“The artist must create a spark before he can make a fire and before art is born the artist must be ready to be consumed by the fire of his own creation.” ~ Auguste Rodin
A few weeks ago, I switched gears from doing book rewrites and edits to writing my book proposal.
I developed my outline, formulated my plan of attack, and began doing some research. The first couple of days were relatively easy as I drafted ideas for marketing and sought data on recently-published books that were comparable to mine. Little by little, I began fleshing out sections of the proposal.
When it came time to write the Overview (the first 2-3 pages that, according to experts, must sing and provide compelling evidence for why my book is a must-read), I stalled out. I kept trying to find my way into the language, into the getting going. Searching for the connecting dots.
And then the second-guessing began, along with a train of mean blurts emanating from within my anxious mind:
“Uh, you can’t write the Overview because you cannot provide evidence of the worth of your book.”
“I thought you loved sales! Wow, if you can’t sell the world on why your book is essential reading, it must not be.”
“You wrote a whole book and cannot write the 2-3 pages of why it is life- and business-changing material?”
You get the idea. Self-inflicted misery.
I wondered if my frustrating paralysis was due to good ole fashioned limiting beliefs or if there was something else going on. I set the work aside for a day and turned the problem over to my subconscious mind to work on.
I hiked, read, napped, cooked, and stared off into space while soaking in the tub. I worked on other parts of the proposal and resisted the urge to actively solve the mental roadblock. I also tried not to panic.
On a mindless drive into town one morning, I began projecting myself into the future, talking about my book on podcasts and during book tour stops. Letting the fantasy roll right along, I imagined myself as a published author. Explaining why I had written the book and what it meant to me.
I have no idea how long I had been crying when I snapped back, wiped my cheeks with the top of my right hand, and looked for a place to pull over. Safely in a paved pull-out on the side of the road, I gave in and let all the emotion run. And run.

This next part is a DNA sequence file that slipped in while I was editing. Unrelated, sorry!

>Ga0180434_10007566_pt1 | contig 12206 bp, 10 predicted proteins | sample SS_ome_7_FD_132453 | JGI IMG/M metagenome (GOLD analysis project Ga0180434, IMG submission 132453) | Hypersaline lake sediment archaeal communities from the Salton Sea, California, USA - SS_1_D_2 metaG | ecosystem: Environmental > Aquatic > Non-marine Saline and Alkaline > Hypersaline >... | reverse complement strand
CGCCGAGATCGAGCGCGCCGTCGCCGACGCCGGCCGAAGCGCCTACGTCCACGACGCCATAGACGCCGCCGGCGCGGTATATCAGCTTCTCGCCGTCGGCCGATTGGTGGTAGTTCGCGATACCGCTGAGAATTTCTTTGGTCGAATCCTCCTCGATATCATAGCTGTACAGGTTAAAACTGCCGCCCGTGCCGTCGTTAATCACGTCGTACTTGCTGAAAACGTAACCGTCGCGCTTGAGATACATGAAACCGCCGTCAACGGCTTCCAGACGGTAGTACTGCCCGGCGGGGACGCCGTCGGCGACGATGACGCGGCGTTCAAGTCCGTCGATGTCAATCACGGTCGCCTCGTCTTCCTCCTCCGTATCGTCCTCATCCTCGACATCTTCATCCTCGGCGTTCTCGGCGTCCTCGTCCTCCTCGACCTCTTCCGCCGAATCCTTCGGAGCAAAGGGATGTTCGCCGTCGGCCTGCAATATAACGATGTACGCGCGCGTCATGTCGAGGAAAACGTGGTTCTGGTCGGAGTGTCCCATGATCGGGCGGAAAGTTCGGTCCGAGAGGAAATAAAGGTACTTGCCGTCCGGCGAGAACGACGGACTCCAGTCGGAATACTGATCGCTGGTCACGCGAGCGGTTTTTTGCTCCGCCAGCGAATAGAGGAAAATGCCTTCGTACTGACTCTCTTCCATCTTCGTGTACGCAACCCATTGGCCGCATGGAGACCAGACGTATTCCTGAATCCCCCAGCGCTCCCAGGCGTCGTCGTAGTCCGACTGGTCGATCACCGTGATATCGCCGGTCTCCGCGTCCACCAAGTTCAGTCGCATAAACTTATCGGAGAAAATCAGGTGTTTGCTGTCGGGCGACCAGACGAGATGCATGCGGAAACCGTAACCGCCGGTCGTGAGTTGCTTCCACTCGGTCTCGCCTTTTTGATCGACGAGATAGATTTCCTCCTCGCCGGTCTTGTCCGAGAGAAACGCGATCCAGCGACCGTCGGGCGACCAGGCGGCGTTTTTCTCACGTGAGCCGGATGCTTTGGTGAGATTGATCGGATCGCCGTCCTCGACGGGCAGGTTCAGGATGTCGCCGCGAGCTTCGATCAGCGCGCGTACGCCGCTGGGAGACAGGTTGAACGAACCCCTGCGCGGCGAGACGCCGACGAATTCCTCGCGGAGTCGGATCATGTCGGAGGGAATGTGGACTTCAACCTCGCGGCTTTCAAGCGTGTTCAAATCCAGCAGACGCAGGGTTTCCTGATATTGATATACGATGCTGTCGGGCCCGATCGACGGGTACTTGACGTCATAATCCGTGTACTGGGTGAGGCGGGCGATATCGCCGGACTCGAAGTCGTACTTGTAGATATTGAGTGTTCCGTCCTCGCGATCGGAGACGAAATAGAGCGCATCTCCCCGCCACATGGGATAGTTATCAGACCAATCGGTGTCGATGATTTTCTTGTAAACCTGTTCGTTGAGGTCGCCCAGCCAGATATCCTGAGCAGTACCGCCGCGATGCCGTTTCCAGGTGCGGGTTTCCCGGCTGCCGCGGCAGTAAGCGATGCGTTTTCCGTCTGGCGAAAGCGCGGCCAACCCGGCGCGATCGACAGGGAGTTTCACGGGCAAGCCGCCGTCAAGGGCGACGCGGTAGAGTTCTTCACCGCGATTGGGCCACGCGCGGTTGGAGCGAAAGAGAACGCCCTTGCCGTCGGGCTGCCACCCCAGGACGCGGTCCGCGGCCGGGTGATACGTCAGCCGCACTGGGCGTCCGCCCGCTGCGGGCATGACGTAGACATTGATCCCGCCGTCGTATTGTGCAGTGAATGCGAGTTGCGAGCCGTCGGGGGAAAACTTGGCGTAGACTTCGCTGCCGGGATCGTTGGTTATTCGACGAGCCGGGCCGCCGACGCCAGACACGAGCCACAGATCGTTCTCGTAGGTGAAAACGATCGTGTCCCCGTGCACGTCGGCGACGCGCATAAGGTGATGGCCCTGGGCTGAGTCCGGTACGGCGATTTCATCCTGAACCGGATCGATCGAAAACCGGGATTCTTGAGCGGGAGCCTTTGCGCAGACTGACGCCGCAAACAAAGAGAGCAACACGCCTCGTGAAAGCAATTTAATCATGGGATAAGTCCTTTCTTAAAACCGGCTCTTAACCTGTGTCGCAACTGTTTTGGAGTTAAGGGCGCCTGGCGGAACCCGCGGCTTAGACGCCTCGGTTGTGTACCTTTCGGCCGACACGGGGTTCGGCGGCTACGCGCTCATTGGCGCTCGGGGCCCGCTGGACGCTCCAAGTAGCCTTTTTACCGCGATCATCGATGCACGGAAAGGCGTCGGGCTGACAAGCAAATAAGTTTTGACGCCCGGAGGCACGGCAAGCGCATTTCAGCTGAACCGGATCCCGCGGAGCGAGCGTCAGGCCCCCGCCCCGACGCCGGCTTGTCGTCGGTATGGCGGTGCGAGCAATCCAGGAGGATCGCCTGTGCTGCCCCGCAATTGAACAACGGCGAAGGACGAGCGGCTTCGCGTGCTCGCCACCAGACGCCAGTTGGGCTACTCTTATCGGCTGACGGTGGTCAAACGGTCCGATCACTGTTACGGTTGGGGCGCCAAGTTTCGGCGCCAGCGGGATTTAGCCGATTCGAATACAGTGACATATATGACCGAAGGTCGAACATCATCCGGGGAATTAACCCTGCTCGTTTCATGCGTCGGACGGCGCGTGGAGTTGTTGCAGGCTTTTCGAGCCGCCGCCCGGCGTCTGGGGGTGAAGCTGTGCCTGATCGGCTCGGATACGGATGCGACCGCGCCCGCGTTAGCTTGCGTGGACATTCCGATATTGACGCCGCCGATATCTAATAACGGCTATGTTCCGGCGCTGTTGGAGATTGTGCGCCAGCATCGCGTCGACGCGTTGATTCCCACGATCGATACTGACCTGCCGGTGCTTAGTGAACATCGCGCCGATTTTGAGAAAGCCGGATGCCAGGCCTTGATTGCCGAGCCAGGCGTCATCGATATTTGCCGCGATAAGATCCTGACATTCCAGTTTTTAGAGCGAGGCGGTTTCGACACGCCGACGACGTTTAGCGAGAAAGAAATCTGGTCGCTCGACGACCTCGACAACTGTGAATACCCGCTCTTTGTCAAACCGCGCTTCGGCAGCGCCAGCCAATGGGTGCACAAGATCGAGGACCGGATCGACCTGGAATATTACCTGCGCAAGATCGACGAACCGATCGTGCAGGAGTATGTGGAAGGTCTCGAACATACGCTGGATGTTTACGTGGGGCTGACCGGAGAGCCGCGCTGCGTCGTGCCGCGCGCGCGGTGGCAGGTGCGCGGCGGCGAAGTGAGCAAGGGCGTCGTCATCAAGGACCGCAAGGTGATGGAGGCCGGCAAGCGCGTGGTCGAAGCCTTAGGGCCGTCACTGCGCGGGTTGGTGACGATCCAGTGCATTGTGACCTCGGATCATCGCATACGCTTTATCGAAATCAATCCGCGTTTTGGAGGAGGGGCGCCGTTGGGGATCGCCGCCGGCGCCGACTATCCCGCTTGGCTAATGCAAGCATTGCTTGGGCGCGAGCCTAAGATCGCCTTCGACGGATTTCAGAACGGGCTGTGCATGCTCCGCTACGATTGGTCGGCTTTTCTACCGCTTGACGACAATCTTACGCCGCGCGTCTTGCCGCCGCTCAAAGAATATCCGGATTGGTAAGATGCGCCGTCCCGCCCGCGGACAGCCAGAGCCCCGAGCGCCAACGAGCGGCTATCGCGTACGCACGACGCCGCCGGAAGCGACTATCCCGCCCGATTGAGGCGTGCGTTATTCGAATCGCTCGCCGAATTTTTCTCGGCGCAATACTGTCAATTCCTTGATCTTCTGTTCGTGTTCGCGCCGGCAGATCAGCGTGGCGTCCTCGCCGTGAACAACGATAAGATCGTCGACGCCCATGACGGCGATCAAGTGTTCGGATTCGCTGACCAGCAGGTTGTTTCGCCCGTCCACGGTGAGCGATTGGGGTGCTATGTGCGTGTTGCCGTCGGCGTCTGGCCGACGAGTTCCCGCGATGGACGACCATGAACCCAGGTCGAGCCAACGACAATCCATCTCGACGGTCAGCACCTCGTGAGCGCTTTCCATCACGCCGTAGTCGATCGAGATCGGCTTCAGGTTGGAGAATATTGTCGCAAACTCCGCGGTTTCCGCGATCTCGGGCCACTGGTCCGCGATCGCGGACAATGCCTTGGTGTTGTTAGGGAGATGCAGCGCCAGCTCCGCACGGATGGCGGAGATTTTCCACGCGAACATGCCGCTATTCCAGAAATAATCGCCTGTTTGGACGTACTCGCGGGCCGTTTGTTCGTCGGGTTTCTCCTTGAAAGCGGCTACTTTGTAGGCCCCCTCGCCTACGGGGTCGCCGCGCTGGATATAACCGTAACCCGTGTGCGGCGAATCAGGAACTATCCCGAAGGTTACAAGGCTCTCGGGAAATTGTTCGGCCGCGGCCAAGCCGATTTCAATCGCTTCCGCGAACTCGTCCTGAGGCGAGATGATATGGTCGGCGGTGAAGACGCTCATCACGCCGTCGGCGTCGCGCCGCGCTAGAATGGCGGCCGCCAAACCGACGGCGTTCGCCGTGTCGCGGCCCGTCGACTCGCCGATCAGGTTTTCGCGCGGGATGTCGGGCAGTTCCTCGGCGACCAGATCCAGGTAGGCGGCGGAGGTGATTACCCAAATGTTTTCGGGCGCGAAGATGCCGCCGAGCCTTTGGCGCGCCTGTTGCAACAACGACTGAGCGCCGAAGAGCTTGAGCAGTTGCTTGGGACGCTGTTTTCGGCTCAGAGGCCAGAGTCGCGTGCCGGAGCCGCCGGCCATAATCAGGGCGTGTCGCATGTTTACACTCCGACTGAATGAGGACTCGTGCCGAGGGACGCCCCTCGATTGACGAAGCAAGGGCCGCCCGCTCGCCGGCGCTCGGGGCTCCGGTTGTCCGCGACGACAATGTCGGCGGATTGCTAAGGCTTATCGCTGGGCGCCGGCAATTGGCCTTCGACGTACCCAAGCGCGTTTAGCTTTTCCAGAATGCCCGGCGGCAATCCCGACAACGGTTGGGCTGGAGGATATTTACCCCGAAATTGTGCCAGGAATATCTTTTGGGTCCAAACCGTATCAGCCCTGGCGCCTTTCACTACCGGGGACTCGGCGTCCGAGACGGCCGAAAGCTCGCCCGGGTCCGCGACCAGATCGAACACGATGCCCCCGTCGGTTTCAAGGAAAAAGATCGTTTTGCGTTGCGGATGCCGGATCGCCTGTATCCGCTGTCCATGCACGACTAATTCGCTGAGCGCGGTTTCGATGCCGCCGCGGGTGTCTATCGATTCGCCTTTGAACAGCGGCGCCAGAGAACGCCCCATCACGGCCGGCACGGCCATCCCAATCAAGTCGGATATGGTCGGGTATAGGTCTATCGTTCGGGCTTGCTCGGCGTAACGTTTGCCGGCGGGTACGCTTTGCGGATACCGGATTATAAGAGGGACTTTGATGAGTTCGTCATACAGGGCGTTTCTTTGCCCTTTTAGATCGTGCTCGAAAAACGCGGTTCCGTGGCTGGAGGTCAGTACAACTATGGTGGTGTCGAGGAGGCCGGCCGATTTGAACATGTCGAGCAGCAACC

While knee-deep in getting the first draft of my book finished, I was pretty successful in outrunning the raw edges and residual ick from my years in the fire. I saddled up each day and took dictation from thoughts and memories that streamed in after one or two stirs of thinking back.
Without the buffer of the getting-it-all-down stage, though, I was exposed. New flames were now right at my heels as I turned to prove the worth of my Nuclear Winter lessons. Make the case for their value. My value. The blue tips of the flames sucked in oxygen, powered by my fear that what I had created was not good enough.
Whoosh! Full-on ignition.
I stood back like you do when you are burning brush or leaves raked into a pile. A hose was within reach, but I let it stay coiled and kept the faucet off. The mound of self-doubt burned, hissed, and sizzled, and I turned the questions of my value over and into embers and ash.
There are few indications now of where the blisters once were. If I go feeling around for them, I can find their old edges and push against the healed wounds. These are scars I am proud of and grateful for. They mapped my way out and through.
Stop Fighting Against the Flames
What is the thing you are avoiding working on because it feels too hard to do? Try understanding the avoidance with a compassionate eye. Look for where you might be darting away from the initial shock of feeling the fear, the pain of remembering, the squirming nature of not knowing for a while.
And then take a match and drop it straight into what you’ve collected that keeps you small. Its purpose has ended. You no longer need the safety. You no longer want to be separate, apart. You can find your way into the work when you stop minding the blisters and fighting against the flames.
This is the work your ideal clients need most from you. And you need it from you, too.